The Psychological Impact of a Breast Cancer Diagnosis

Depression and Anxiety Are Common, But So Is Help

SEM Micrograph of breast cancer cells. Credit: Cultura RM Exclusive/Rolf Ritter / Getty Images

A diagnosis of breast cancer is one of the most devastating things a woman can hear. After such shocking news, it is normal to feel a range of emotions, from despair to rage. But for some patients, even once the initial confusion and grief have dissipated, a serious mental health issue may develop.

Your Emotional Symptoms After Breast Cancer Diagnosis

The first thing to know is that you are not alone. Researchers have found that women who are diagnosed with breast cancer frequently experience depressive symptoms that impact their quality of life as well as adherence to treatment. 

Some of the conditions that a breast cancer patient may experience include:

1. Severe Emotional Distress

Severe emotional distress is the most common mental health issue among breast cancer patients. A simple questionnaire known as the "Distress Thermometer" has been endorsed by the National Comprehensive Cancer Network (NCCN) as a way to determine whether emotional distress is significantly affecting your life.

2. Major Depression

Depression goes beyond a passing sadness or brief feelings of emptiness or loss. It is a mental illness in which a depressed mood and the inability to experience pleasure occur along with a variety of mental and physical symptoms that interfere with your daily life. While someone with clinical depression may not experience every symptom, it is important to check with your healthcare provider if you experience any the following:

  • General unhappiness: Feeling sad or hopeless most of the time
  • Negative thoughts: Continuous feeling of worthlessness, hopelessness about future
  • Reduced interest: No motivation; even smallest tasks or feel like a big effort
  • Reduced concentration: Inability to focus on simple tasks or even conversations
  • People problems: Avoiding others, lashing out when others try to help
  • Guilt and low self-esteem: A feeling that problems are all your fault or that you are not good enough for anyone
  • Physical problems: Trouble sleeping, noticeable weight loss or gain, head or body aches
  • Suicidal thoughts: Daydreaming about death, considering suicide

3. Post-Traumatic Stress Disorder (PTSD)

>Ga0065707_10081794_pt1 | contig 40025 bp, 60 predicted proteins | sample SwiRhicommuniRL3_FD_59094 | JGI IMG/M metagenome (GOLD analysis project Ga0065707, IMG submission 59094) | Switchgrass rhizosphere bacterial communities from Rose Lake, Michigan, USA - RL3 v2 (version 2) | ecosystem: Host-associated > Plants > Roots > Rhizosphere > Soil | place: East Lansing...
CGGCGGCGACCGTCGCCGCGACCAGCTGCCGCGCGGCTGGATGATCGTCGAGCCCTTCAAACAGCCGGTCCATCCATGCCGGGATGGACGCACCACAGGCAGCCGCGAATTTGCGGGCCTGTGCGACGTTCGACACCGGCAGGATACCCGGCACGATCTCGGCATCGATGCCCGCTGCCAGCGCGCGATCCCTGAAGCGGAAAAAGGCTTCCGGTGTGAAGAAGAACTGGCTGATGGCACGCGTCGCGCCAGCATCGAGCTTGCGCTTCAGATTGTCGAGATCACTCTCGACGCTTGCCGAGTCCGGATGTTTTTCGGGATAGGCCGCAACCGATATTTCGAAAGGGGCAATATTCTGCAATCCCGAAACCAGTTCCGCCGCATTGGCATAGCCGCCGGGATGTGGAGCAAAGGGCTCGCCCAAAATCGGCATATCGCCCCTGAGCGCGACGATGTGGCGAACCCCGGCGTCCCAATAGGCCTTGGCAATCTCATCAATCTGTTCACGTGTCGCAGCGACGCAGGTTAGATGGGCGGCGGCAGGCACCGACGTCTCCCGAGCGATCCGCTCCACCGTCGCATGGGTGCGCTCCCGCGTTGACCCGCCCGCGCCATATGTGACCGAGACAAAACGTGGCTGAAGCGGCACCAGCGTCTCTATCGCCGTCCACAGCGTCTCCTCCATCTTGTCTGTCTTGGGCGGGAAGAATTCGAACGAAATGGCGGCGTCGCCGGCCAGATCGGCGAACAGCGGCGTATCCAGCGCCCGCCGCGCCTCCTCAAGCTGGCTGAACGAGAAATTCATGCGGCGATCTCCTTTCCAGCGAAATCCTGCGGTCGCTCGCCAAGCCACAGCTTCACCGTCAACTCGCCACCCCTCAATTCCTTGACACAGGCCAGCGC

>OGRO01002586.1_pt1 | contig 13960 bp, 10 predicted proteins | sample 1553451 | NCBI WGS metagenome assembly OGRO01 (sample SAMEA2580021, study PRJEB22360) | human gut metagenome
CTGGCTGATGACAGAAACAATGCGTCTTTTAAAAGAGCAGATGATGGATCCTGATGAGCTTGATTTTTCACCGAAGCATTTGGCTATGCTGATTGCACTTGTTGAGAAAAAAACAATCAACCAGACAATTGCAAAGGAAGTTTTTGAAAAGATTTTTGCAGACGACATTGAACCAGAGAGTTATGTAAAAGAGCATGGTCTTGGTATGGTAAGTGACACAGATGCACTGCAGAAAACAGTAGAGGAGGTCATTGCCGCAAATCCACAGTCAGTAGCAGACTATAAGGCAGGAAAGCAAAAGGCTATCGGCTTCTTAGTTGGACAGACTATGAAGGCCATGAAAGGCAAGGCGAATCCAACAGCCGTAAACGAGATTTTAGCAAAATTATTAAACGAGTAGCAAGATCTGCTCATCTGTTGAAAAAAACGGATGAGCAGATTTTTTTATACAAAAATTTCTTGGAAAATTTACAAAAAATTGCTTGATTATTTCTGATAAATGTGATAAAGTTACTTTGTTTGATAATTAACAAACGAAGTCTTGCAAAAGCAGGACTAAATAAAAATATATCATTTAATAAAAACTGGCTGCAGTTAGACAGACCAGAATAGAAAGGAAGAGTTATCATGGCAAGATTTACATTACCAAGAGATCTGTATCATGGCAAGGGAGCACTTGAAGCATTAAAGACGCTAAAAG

PTSD may affect individuals who have suffered a traumatic event in which bodily harm was experienced or threatened. Often associated with war veterans and victims of violent crime, PTSD can be just as severe in cancer patients, who similarly struggle with questions of their safety and mortality. One German study found that most (approximately 80%) newly diagnosed patients with breast cancer experience PTSD symptoms. Symptoms to watch for include:

  • Reliving the moment: Intense distressing memories of the time around your diagnosis
  • Avoidance: Going to lengths to stay away from places or people that remind you of the traumatic experience of your diagnosis.
  • Increased arousal: Feeling easily startled or angered; being unable to sleep or concentrate as though danger is imminent

4. Generalized Anxiety Disorder (GAD)

A study of 152 breast cancer patients found that approximately 32% experienced GAD, an anxiety disorder in which a general feeling of unease or fear is present, despite little or no threat. GAD sufferers spend most of the day worrying, often to the point of mental exhaustion, and experience physical symptoms such as restlessness, irritability, muscle tension and sleep disturbances.

What To Do - Seek Emotional Healing After Breast Cancer Diagnosis

If you are experiencing any of the symptoms in the conditions described above, remember that they are common and that you do not have to continue to struggle alone. There are some important steps to help address your symptoms and concerns:

  • Reach Out To Others. Lean on trusted friends and family members. Ask your clergyman to put you in touch with others of the same faith who have been treated for breast cancer. Find support groups in the community; usually, hospitals that specialize in breast cancer treatment sponsor these types of groups. Your healthcare provider should also have information about support groups.